Amanda Relph and City Dance Instructors Know the Right Moves

Instructors for City Dance of Peoria

By Craig Stocks / Photography by Craig Stocks

Peoria jazz and hip-hop dancers Amanda and Tyler Relph had been toying with the idea of opening a dance studio for years, but the timing and details never seemed quite right. Then, in September of 2011 the answer came. “I know what we’re supposed to do,” Amanda recalled saying. “I really do think we’re supposed to open a dance studio, but I think it’s supposed to be different. I think we should do it non-profit… to impact and improve the lives of youths in Peoria who are under-served.” She filed the paperwork immediately and City Dance of Peoria was born.

When Amanda was four years old, her mother started her in dance classes in order to channel her energy. “I got bored with most things pretty quickly,” she said, “but dance was really exciting and fun. I got to move in ways that I didn’t know my body could move.” Her classes included jazz, tap and ballet, but it was jazz that she loved the most. Later, in high school, she began to study and study hip-hop dance as well.

Amanda considered majoring in dance but instead she chose to focus her energies elsewhere. She considered nursing, but her love of teaching led her to a bachelor’s degree in health care administration and a master’s degree in health science. After teaching at both Illinois Central College and the nursing program at Methodist College, she now teaches medical ethics and bio-statistics online for Grand Canyon University’s RN to BSN program.

Dancing remained somewhat on the back burner for Amanda and Tyler while they began a family and Tyler served on active duty in the Air Force. Upon their return to the Peoria area, Tyler’s parents gave them the gift of free time one night a week, and they used the time to begin attending Wednesday night dance classes.

Amanda and Tyler started taking classes more frequently over the next few years. Amanda says, “We’d forgotten how much we loved it, and not just because we were good at it. It relieved a lot of stress, it allowed us to be creative, and it gave us something to do that was just for us.” She continued, “No matter how old you are, dance is an opportunity to forget everything else. All of the stressors in your life disappear and you leave with a clear head.”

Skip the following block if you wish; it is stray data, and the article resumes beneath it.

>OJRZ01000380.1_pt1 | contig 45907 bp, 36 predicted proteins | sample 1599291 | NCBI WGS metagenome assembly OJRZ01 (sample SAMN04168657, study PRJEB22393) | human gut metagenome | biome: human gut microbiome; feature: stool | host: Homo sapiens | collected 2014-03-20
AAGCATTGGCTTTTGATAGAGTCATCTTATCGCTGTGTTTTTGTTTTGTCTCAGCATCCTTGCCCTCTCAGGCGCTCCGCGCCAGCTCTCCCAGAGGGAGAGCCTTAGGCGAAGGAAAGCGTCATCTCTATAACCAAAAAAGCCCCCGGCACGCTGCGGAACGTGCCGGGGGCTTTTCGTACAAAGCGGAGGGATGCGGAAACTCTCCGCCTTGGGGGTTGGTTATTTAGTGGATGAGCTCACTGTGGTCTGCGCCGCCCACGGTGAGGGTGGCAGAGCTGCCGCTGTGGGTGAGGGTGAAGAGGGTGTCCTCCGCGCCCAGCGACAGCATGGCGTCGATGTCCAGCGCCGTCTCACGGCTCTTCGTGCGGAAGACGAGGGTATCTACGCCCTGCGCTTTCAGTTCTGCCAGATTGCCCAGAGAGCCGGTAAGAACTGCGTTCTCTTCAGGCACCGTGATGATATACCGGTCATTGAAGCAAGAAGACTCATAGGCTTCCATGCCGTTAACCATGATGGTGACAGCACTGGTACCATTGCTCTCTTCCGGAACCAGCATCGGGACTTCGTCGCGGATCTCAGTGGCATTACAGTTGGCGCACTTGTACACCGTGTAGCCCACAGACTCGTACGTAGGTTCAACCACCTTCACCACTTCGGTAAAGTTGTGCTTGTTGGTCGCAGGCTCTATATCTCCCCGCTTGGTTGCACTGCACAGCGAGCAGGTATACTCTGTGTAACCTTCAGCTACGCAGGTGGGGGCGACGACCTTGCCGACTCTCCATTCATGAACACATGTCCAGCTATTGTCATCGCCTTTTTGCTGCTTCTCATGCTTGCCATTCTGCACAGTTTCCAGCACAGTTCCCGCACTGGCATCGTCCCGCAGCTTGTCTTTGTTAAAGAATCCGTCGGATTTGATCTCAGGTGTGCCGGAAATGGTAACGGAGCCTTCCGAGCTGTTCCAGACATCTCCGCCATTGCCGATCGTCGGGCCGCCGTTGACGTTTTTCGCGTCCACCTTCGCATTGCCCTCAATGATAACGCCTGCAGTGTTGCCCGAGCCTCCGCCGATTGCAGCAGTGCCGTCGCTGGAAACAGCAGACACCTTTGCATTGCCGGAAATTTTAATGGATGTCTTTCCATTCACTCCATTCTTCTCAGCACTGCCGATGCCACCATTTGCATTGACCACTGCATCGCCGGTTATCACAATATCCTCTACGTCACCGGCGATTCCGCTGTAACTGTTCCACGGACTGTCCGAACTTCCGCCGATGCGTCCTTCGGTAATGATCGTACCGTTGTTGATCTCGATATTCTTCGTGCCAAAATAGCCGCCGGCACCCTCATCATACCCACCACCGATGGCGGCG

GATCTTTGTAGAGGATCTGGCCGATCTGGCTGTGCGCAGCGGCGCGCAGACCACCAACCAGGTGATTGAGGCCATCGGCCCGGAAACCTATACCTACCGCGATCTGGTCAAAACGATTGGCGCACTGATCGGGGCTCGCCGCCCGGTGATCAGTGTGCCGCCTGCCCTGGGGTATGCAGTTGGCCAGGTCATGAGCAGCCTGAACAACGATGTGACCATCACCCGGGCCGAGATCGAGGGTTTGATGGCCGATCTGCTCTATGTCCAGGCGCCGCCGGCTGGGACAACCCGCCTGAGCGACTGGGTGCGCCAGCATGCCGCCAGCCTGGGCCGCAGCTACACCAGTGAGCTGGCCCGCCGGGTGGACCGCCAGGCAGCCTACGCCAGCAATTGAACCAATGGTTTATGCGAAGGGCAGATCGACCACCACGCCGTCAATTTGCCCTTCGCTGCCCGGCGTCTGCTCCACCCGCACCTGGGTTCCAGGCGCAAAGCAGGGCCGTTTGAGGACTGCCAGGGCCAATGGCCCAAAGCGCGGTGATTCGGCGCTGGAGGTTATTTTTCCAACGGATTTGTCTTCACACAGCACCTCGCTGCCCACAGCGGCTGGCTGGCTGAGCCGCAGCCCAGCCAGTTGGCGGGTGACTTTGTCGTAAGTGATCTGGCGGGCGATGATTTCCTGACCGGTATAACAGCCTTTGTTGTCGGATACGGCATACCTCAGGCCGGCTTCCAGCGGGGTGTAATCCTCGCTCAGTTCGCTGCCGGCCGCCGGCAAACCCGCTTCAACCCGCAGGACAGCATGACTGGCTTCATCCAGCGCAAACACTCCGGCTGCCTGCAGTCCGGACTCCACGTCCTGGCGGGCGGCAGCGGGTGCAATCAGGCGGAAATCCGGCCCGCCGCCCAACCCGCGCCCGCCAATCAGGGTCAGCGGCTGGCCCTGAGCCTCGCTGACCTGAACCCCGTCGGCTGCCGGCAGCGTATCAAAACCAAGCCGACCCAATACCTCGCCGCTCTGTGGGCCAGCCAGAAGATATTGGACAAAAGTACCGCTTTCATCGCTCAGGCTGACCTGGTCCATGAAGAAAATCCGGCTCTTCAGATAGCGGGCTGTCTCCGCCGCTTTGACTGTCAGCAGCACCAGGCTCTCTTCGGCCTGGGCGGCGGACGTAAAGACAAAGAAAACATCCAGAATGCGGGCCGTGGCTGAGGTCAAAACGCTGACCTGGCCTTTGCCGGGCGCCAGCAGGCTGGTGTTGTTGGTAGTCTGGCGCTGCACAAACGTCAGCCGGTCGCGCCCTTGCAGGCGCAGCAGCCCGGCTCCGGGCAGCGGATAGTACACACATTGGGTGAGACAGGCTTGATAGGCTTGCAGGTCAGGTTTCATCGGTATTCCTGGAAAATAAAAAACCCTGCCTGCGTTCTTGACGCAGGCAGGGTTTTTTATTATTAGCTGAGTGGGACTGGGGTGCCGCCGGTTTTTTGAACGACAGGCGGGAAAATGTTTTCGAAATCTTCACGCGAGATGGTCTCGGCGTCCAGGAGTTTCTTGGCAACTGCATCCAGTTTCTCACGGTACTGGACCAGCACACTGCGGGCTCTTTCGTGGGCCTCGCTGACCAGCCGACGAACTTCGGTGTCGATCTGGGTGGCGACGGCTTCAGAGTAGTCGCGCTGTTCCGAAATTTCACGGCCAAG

Dance was a gift that Amanda wanted to share. She explained that she “made a lot of bad decisions and was going in the wrong direction” when she was young. “Dance was the only thing that pulled me out,” she said.  “Dance saved my life.  It seems wrong, to me, to not give these kids the opportunity to take part in something that will save their life.”

As with many pastimes, dance is something everyone can enjoy. “It’s a skill that they can actually get their hands on, and it’s something that you can improve each week,” Amanda said. “It’s an outward expression of someone’s thoughts and their feelings. It’s a really beautiful way to communicate something that you can’t put into words.”

City Dance was founded with the mission statement, “City Dance is a nonprofit organization committed to changing lives through dance and arts mentorship.” They accomplish that mission through studio classes held at Body Fitness on University Street and through after school programs in schools and community centers. The instructors are kept busy with a number of classes every day Monday through Friday. “Let’s just say they get a really good workout every week,” Amanda said.

For more information, visit the City Dance website at or “like” them on Facebook at

Pictured above from left to right, Liz Siron – Assistant Instructor, Amanda Relph – Founder & CEO, Michy Maloof  – Instructor, Anna Yee – Instructor, Joshua Dick – Creative Director & Instructor.

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About Craig

I have a passion to create, and I'm fascinated with the tools and technologies of creativity. My process is to interpret the scene through a combination of camera position, light and post-processing to present my unique vision and share the emotion I feel.

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